NAFTA talks to resume in afternoon after Canada cites 'goodwill'

NAFTA talks to resume in afternoon after Canada cites 'goodwill'

NAFTA talks to resume in afternoon after Canada cites 'goodwill'

"It would be a giving up of our sovereignty and our identity and that is something that we will simply not accept", said the Prime Minister in Vancouver.

The North America Free Trade Agreement, or NAFTA, underpins $1.2tn of trade between the US, Canada and Mexico.

Sources said both sides want a deal, but cautioned there remain disagreements on key issues, including dairy, culture and the Chapter 19 dispute resolution mechanism.

"I think there are strong constituencies for the cultural exemption, particularly in Quebec... and I think it's something that they can bring home as a likely win", Ujczo said. But, it may be a bargaining chip that could be traded away for something else.

"To me, I think that's why we're seeing more noise around it".

One of the major sticking points in the talks is a so-called dispute resolution system, contained in Chapter 19 of the original NAFTA agreement. Chapter 11 lets investors sue governments and Chapter 20 deals with country-to-country disputes.

"They will report back to us in the morning".

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There are however a number of contentious issues in the U.S.

The battle with Canada is building as the White House also prepares to roll out new tariffs on products from China that make up some $200 billion in annual trade in the most significant batch of duties yet aimed at Beijing.

"If there is a deal, you could see an immediate snap-back in the loonie, assuming that the terms are not overly cumbersome, but the initial reaction will be that getting any deal signed would be positive for the Canadian dollar." he said in an interview.

But Canada also will raise concerns about intellectual property rights, language governing financial services and the value of goods shipped via e-commerce sellers that can cross the border duty-free, they said.

The review panel historically has sided with Canada on the softwood lumber issue. If a deal can't be reached, the president has also repeatedly threatened to impose punishing tariffs on Canadian auto imports.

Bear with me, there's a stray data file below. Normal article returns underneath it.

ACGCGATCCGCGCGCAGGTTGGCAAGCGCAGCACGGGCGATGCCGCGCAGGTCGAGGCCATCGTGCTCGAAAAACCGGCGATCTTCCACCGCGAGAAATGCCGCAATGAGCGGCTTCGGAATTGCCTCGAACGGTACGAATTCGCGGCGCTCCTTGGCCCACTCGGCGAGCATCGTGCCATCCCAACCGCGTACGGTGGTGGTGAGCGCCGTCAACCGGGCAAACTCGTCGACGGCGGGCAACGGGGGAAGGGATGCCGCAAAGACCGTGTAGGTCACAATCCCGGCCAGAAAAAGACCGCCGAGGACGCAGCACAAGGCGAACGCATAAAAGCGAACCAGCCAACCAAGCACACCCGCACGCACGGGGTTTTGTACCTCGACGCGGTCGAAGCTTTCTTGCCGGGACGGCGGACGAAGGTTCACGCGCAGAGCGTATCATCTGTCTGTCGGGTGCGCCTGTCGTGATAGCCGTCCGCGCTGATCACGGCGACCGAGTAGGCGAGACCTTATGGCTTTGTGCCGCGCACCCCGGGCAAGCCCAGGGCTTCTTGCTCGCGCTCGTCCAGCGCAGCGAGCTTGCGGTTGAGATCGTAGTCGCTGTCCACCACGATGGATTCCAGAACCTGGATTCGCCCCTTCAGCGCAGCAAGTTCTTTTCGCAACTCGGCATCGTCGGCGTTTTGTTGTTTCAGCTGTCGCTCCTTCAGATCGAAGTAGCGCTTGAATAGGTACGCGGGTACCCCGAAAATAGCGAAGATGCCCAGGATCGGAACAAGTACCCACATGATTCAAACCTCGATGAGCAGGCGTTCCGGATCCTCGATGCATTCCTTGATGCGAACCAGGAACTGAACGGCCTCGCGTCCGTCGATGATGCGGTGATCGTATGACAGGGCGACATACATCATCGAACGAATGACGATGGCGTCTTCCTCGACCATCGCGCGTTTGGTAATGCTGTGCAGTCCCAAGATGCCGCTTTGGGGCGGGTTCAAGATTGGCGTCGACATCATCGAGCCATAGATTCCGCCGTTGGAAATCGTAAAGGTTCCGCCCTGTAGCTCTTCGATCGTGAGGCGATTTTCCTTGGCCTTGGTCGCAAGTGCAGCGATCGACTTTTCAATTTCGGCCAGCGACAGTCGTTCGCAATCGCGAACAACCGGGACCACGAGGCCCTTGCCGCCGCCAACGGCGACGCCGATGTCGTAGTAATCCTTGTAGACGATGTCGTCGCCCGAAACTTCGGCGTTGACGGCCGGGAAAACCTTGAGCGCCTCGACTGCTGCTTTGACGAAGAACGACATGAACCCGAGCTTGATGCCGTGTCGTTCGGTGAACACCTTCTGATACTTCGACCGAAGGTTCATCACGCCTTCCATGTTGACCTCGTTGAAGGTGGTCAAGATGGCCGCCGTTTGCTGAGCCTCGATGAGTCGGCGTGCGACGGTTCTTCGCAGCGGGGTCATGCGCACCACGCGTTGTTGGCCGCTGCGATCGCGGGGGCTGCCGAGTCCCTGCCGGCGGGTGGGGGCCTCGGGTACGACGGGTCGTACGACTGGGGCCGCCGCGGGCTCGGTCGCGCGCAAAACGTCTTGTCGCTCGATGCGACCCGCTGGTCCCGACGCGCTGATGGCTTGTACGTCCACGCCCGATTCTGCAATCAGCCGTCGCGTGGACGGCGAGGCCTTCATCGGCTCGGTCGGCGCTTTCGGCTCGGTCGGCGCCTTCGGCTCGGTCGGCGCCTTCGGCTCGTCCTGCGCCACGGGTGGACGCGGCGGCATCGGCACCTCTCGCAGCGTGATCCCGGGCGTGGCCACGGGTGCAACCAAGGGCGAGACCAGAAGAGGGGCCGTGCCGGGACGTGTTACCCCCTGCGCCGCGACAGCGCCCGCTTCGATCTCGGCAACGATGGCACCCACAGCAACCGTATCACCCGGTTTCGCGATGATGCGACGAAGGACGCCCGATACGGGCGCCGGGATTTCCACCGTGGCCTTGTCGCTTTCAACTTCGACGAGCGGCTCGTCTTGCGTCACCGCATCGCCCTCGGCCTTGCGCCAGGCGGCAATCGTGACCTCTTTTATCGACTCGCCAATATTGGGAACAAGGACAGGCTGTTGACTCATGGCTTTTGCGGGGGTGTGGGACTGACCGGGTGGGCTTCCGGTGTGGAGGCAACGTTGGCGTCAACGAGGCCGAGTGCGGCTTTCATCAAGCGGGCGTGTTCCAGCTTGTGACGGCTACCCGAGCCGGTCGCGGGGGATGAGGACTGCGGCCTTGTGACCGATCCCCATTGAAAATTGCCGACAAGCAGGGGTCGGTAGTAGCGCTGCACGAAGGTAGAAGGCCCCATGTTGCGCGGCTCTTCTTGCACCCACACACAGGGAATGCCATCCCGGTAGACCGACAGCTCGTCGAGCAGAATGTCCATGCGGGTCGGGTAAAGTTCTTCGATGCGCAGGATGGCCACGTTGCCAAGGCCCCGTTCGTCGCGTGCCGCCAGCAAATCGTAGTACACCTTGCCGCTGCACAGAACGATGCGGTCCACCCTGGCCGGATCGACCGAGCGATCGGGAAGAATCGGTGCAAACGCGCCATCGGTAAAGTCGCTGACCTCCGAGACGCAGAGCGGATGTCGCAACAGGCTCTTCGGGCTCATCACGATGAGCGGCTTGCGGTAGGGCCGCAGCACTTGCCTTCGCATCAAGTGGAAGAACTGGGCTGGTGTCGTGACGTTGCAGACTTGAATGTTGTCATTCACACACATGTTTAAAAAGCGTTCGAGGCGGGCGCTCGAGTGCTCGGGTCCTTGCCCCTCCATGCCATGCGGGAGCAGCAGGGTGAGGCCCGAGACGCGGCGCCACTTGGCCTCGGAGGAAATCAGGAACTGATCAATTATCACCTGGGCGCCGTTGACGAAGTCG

The president's comments came a day after Democrat Ron Wyden, ranking member of the Senate Finance Committee that oversees trade, criticized the administration for excluding Canada from its Nafta deal.

She added that officials "were given some instructions at this meeting and they will continue to work and our negotiations continue".

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"There is no political necessity to keep Canada in the new NAFTA deal", Trump tweeted Saturday.

Foreign Affairs Minister Chrystia Freeland and Canadian negotiators are doing a good job and are keeping him updated, he said.

Freeland expressed optimism late Wednesday.

He can either push back against U.S. demands and risk being cut out of a continental trade deal, or give in and be accused by opposition parties of capitulating to Donald Trump.

But the talks will be dogged by President Donald Trump's repeated threats to leave Canada on the sidelines and proceed with Mexico, which reached a deal with Washington last week and could sign NAFTA 2.0 as soon as November 30.

U.S. President Donald Trump has threatened to push ahead with a bilateral deal with Mexico, effectively killing the nearly 25-year-old three-country pact, which covers $1.2 trillion in trade.

Lawrence Herman, a former Canadian diplomat who practices global trade law, said in an interview that although things have changed "mightily" since the original deal of the 1980s, the cultural exemption "is critical for Canada" in order to protect Canadian broadcasting, publishing, rules on Canadian content, and support for Canadian performing actors and artists in the recording industry.

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